And finally, if the common understanding of Jephthah's vow is correct, where is that marvelous and self-evident faith that caused the writer of Hebrews, probably the apostle Paul, to unhesitatingly include him in his catalog of the heroes of faith?
The confusion can be cleared up by carefully examining Jephthah's vow. Let us notice it in the New King James Version: "If You will indeed deliver the people of Ammon into my hands, then it will be that whatever comes out of the doors of my house to meet me, when I return in peace from the people of Ammon, shall surely be the Lord's, and I will offer it up as a burnt offering" (verses 30-31). First, notice that it is a conditional vow (if...then). Second, the phrase "whatever comes out to meet me" is actually "the one who comes forth to meet me" in Hebrew, an apparent reference to a person. The Nelson Study Bible concurs: "The phrase to meet me seems to refer more appropriately to a human than to an animal" (note on Judges 11:31).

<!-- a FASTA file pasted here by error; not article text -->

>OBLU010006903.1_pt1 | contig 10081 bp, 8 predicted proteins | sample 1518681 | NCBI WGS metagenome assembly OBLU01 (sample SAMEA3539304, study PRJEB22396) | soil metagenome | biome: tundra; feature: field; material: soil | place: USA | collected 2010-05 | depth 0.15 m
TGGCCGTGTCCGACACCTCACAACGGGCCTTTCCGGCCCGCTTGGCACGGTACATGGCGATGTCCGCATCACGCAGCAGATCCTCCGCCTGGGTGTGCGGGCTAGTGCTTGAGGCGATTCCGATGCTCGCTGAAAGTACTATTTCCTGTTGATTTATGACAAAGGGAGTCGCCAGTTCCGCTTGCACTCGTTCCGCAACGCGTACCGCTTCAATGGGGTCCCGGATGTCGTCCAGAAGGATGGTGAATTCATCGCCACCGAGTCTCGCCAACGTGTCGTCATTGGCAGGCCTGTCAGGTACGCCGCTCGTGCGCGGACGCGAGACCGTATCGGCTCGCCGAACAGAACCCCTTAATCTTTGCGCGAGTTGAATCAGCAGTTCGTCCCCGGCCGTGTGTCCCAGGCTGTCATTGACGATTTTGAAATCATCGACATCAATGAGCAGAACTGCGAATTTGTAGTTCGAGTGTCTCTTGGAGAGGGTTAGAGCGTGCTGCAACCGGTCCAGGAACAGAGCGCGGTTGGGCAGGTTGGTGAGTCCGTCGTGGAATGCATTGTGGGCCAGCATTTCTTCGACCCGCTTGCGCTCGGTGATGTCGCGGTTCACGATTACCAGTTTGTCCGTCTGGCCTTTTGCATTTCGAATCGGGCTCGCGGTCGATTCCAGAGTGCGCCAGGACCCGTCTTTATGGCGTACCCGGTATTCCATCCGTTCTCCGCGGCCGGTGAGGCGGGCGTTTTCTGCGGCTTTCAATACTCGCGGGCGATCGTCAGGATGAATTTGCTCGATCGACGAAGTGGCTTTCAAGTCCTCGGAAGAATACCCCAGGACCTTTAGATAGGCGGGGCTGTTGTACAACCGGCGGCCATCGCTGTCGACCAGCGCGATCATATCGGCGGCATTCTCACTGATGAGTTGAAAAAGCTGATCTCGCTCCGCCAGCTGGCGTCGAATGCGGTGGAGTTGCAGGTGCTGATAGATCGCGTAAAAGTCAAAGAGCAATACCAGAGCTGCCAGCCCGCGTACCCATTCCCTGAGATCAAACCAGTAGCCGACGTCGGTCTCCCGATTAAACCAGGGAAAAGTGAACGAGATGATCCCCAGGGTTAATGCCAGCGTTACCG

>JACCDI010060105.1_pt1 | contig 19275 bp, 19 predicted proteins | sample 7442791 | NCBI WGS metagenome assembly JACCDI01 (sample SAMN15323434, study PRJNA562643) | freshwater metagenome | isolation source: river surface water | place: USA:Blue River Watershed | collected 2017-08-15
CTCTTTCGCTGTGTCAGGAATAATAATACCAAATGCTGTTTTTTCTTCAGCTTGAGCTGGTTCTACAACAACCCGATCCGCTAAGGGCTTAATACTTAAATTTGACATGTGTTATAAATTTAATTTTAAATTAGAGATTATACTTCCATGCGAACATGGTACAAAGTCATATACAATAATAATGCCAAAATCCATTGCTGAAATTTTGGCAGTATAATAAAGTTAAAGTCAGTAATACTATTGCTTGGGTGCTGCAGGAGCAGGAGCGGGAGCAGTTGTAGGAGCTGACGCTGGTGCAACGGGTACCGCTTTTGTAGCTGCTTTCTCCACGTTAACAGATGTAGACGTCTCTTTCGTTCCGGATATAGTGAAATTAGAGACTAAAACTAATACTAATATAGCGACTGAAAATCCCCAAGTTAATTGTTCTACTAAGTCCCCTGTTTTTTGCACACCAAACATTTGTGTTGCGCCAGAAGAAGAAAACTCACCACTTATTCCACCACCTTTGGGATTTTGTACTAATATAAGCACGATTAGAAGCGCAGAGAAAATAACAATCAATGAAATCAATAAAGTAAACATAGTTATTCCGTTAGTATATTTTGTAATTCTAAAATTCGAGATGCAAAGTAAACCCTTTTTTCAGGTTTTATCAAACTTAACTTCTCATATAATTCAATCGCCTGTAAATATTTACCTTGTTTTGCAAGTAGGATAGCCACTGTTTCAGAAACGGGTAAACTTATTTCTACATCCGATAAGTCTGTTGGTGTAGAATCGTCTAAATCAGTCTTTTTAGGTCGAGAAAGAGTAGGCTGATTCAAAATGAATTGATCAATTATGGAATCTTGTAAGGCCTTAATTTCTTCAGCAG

How then are we to understand Jephthah's vow? The Hebrew of verse 31 is the source of the difficulty—or rather, the translation of the Hebrew text is the source of the difficulty. The next phrase could just as well be translated, "...shall surely be the Lord's, OR I will offer it a burnt-offering." The Nelson Study Bible notes, "The conjunction in Jephthah's pivotal statement in v. 31, that whatever or whoever came out of the door 'shall be the Lord's, and I will offer it up as a burnt offering' could be translated or. Thus, if a person came out first, he would dedicate that person to the Lord, or if an animal came out first, he would offer the animal as a burnt sacrifice" (note on Judges 11:39). This explanation, however, has left out the possibility of an unclean animal, such as a dog, coming out. Presumably, a clean animal in this scenario would be sacrificed while an unclean animal would be dedicated like a person. But there is a possibility that this translation is not entirely correct either, as it leaves out the possibility of nothing or no one coming out to meet Jephthah. This brings us to the next apparent problem in translation.